Five ways to keep crews safe in winter weather
Construction may slow down due to winter weather but it certainly doesn’t stop. In many cases, projects simply can’t grind to a halt for an entire season — there’s too much on the line. Budgets and deadline targets do not like to be missed. Plus, there’s plenty of work your crew can do even in the cold of winter.
However, your most important job is to keep your crew safe. With adherence to safety comes increased quality and productivity. A happy, healthy crew is one that works that much harder. Besides, an unsafe job site is one that doesn’t stay active for long — there’s plenty of oversight in the industry. If you’re putting your crew at risk, then people will notice. Yet, winter brings with it hazardous conditions and harsh weather — how do you keep your crew safe through it all?
Invest in the proper personal protective equipment
Personal protective equipment (PPE) is an integral part of the construction industry no matter the job or the season. However, winter weather brings with it unique challenges, which require unique solutions in the form of winter-weather PPE. If your crew isn’t wearing the right PPE for winter, then you’ll quickly be out of a workforce.
Insulated and waterproof boots
As durable as a good pair of steel toe boots are, they may or may not be properly insulated and waterproofed for winter. Due to the cold and wet nature of winter construction, your crew will run a real risk of frostbite or fungal infection if their boots are not both well-insulated and waterproof.
Winterized hard hats
Ensure your crew isn’t just wearing a standard hard hat. They need a hat with an insulated interior that completely covers the ears when worn properly. Because much of our body heat escapes through our ears, proper head attire is extremely important to maintain our body temperatures when in cold weather.
The Occupational Safety and Health Administration recommends that three layers of loose-fitting clothing are worn during winter work. An inner layer of wool that will wick moisture away from the body, a middle layer of wool or synthetic material to further insulated the wearer from the cold and help mitigate external moisture, and finally, an outer wind and rainproof layer that will keep your clothing water-resistant while introducing some ventilation.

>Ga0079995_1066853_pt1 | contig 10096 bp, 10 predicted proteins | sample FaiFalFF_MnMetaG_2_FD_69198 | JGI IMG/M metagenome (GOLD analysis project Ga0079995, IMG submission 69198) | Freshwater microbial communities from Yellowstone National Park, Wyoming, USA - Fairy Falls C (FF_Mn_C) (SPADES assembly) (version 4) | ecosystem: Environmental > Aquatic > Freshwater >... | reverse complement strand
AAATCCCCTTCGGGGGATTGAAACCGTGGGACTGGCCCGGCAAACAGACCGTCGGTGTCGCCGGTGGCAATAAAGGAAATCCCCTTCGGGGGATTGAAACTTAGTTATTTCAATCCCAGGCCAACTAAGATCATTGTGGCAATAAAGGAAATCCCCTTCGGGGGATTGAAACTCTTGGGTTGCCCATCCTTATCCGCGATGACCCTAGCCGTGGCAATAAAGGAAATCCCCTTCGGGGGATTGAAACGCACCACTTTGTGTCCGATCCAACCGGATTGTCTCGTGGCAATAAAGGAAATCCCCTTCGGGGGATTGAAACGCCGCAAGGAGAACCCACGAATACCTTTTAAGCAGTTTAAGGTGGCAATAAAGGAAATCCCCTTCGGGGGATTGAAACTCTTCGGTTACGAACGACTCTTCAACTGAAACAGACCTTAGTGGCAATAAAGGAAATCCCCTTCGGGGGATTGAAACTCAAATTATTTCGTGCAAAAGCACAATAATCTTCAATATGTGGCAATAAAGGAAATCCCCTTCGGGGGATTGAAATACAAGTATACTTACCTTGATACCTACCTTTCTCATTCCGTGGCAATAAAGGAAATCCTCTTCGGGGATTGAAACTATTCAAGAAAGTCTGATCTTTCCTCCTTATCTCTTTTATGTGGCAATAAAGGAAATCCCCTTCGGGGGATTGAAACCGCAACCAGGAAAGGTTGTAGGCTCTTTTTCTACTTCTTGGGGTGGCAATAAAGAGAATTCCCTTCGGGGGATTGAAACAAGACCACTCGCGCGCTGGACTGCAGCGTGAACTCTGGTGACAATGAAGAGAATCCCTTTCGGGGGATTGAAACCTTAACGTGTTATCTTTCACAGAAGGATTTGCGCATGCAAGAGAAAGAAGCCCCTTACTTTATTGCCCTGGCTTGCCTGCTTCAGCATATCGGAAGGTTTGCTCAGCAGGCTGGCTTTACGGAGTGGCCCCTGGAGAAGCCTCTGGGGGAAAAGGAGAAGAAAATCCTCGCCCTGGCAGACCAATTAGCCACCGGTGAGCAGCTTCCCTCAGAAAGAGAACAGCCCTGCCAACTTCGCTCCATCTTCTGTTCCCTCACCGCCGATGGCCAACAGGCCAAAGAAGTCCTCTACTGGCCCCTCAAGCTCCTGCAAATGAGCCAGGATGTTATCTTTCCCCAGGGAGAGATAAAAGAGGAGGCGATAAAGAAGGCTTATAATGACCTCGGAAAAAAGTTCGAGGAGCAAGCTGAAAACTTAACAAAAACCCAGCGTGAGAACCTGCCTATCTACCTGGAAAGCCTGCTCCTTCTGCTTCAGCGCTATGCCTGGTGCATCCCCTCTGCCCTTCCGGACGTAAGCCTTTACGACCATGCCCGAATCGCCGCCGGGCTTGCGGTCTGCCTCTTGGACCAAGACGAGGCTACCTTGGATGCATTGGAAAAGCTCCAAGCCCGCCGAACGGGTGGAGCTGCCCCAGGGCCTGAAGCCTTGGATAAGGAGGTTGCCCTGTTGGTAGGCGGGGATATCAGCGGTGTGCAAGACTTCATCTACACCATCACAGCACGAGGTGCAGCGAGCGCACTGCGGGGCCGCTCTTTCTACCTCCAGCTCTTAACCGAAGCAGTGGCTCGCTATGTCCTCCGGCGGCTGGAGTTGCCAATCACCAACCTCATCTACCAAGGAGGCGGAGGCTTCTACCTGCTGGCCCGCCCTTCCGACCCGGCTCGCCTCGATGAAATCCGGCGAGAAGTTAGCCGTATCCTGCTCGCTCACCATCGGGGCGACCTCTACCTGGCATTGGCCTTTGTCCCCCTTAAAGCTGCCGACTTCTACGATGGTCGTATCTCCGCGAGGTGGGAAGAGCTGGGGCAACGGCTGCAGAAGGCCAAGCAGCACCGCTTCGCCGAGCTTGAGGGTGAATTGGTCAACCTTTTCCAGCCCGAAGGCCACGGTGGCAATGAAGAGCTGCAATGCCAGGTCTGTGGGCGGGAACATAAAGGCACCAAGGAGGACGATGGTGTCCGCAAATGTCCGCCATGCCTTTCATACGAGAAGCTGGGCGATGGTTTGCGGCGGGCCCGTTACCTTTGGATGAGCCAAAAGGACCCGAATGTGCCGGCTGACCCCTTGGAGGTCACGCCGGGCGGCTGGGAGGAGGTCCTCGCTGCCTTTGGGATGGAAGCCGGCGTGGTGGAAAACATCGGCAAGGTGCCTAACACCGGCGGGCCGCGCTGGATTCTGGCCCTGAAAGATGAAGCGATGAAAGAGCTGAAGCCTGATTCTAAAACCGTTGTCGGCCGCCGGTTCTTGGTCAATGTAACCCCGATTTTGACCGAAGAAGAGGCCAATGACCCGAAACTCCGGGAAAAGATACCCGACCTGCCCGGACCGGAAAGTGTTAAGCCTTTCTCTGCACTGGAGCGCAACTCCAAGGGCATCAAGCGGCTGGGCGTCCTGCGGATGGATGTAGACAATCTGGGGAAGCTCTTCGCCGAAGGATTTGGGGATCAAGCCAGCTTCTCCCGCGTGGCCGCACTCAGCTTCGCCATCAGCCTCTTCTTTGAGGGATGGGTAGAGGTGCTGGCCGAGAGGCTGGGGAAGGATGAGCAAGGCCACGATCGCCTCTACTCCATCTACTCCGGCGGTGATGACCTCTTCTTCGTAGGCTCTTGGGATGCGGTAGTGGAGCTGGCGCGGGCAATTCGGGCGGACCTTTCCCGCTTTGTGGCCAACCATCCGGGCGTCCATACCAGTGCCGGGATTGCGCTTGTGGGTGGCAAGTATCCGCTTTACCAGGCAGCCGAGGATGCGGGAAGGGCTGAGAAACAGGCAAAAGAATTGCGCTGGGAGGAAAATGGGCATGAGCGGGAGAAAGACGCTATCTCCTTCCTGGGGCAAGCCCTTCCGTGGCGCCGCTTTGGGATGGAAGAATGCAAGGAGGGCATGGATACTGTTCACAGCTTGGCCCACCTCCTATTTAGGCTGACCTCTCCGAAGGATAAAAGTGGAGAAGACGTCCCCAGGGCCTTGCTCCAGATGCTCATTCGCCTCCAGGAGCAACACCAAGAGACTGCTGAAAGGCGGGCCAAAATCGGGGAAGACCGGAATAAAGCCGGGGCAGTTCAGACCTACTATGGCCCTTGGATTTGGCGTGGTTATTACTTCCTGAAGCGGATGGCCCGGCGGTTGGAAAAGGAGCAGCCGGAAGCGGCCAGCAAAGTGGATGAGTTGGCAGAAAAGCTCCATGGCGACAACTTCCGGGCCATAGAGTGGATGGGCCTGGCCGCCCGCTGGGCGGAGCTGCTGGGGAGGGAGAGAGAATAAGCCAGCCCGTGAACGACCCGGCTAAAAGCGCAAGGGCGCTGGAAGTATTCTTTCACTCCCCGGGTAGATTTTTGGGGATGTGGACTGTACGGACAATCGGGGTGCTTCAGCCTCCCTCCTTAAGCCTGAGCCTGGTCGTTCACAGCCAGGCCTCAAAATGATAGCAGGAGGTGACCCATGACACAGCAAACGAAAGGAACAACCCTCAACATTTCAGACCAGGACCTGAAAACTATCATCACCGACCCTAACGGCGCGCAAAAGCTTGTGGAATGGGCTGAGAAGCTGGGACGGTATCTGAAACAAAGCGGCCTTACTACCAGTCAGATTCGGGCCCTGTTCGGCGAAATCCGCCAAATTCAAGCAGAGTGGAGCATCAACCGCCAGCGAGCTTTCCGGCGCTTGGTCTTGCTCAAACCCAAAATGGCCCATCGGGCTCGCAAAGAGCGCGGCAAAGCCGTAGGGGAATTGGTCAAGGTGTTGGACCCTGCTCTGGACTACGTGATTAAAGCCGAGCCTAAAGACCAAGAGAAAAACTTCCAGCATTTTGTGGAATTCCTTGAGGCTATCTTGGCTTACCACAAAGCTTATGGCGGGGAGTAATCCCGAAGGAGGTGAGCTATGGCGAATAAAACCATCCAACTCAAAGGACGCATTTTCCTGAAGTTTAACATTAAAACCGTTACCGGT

Warm gloves are important when you’re doing construction in the winter. It’s best to choose ones that provide full motion for your fingers. Most of all, find a pair that offer water resistance so they don’t get wet as you work in the snow.
Allow your tools to warm up
It’s often overlooked, but ensuring your tools properly warm-up before using them is an important aspect of their continued function and longevity. Plastic and rubber can both become damaged from a sudden change in temperature. Letting them gradually come to temp before turning them on will ensure they remain pliable.
Streamline your tool setup
Furthermore, the less you have to work with, the faster your equipment will warm up and the faster your crew can begin working. In freezing conditions, you may want to invest in the principles “essentialism”. Ask yourself what exactly you need and what equipment can serve multiple purposes. For instance, trading a pneumatic jackhammer with a gas-powered one will mean you’re only working with a gas engine on a single, portable tool rather than the jackhammer, its air compressor, and the electrical hookups needed to power it. In winter when everything moves slower, less is often more.